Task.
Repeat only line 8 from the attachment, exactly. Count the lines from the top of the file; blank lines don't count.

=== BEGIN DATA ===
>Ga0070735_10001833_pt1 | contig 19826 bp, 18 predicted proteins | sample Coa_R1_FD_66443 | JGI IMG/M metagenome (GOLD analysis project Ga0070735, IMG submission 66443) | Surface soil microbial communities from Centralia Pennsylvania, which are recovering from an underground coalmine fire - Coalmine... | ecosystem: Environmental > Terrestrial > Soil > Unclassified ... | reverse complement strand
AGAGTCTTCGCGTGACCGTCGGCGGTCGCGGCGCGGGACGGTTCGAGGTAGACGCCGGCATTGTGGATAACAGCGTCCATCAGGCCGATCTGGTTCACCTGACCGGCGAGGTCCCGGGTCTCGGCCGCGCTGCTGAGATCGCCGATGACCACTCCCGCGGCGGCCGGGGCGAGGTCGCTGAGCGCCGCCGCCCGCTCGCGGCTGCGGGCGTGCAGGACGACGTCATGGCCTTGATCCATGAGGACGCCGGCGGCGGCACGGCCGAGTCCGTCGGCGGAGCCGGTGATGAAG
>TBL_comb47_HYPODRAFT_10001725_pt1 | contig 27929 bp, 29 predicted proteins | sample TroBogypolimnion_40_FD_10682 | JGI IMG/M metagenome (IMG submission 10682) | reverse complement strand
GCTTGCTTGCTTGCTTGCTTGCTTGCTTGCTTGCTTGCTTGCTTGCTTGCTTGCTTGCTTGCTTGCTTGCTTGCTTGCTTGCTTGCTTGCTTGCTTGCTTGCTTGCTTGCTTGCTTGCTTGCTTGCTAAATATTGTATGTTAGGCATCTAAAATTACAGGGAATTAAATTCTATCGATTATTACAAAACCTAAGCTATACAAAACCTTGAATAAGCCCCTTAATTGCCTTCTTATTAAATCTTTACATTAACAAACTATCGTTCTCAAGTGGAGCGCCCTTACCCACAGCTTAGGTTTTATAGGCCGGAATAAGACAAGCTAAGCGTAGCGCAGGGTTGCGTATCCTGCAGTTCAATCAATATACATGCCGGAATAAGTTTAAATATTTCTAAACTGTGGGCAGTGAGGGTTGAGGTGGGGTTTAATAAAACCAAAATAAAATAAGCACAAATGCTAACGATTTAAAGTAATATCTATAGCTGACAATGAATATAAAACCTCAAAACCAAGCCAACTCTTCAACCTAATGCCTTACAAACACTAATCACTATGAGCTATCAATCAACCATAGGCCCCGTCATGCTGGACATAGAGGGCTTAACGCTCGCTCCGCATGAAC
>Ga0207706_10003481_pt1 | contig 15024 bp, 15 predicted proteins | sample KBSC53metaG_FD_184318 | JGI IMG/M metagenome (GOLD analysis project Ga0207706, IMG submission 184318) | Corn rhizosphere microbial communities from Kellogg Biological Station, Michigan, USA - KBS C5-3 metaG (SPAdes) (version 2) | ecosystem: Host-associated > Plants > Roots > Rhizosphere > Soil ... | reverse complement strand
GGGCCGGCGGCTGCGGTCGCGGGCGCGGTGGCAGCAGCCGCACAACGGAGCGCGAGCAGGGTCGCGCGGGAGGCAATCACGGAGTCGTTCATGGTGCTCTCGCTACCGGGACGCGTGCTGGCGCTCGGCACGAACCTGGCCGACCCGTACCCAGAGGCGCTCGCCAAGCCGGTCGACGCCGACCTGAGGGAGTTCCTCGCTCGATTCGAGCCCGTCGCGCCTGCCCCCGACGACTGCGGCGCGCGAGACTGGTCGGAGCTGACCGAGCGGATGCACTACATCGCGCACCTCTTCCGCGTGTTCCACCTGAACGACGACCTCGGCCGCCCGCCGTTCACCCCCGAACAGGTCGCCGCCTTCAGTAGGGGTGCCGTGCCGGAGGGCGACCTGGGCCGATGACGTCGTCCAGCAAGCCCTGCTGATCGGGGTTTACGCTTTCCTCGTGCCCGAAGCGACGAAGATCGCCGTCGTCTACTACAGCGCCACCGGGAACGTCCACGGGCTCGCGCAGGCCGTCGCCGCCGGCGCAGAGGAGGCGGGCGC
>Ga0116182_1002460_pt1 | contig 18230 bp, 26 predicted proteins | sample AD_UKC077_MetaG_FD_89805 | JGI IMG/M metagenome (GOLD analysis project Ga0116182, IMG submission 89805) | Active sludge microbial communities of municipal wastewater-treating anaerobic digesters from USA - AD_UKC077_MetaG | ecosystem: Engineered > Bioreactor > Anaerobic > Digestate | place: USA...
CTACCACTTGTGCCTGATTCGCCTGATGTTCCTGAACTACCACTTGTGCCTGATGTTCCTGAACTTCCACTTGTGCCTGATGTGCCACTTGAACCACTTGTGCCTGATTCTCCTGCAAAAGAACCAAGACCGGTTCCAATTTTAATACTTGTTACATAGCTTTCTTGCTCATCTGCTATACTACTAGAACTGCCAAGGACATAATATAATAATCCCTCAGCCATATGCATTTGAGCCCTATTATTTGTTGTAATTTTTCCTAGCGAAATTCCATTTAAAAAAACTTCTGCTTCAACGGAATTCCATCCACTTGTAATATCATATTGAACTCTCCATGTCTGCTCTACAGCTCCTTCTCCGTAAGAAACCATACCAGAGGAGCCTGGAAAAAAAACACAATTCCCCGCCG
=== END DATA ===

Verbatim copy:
CTACCACTTGTGCCTGATTCGCCTGATGTTCCTGAACTACCACTTGTGCCTGATGTTCCTGAACTTCCACTTGTGCCTGATGTGCCACTTGAACCACTTGTGCCTGATTCTCCTGCAAAAGAACCAAGACCGGTTCCAATTTTAATACTTGTTACATAGCTTTCTTGCTCATCTGCTATACTACTAGAACTGCCAAGGACATAATATAATAATCCCTCAGCCATATGCATTTGAGCCCTATTATTTGTTGTAATTTTTCCTAGCGAAATTCCATTTAAAAAAACTTCTGCTTCAACGGAATTCCATCCACTTGTAATATCATATTGAACTCTCCATGTCTGCTCTACAGCTCCTTCTCCGTAAGAAACCATACCAGAGGAGCCTGGAAAAAAAACACAATTCCCCGCCG